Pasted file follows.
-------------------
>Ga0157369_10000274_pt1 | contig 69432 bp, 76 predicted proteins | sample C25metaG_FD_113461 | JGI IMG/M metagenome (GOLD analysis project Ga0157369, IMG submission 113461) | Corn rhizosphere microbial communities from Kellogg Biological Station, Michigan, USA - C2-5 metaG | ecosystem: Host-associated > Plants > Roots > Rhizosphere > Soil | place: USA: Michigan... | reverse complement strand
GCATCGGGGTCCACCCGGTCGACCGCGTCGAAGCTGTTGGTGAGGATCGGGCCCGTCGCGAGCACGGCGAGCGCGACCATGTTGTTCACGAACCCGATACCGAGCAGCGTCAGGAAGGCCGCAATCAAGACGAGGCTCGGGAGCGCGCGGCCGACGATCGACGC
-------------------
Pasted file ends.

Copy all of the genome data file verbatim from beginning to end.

>Ga0157369_10000274_pt1 | contig 69432 bp, 76 predicted proteins | sample C25metaG_FD_113461 | JGI IMG/M metagenome (GOLD analysis project Ga0157369, IMG submission 113461) | Corn rhizosphere microbial communities from Kellogg Biological Station, Michigan, USA - C2-5 metaG | ecosystem: Host-associated > Plants > Roots > Rhizosphere > Soil | place: USA: Michigan... | reverse complement strand
GCATCGGGGTCCACCCGGTCGACCGCGTCGAAGCTGTTGGTGAGGATCGGGCCCGTCGCGAGCACGGCGAGCGCGACCATGTTGTTCACGAACCCGATACCGAGCAGCGTCAGGAAGGCCGCAATCAAGACGAGGCTCGGGAGCGCGCGGCCGACGATCGACGC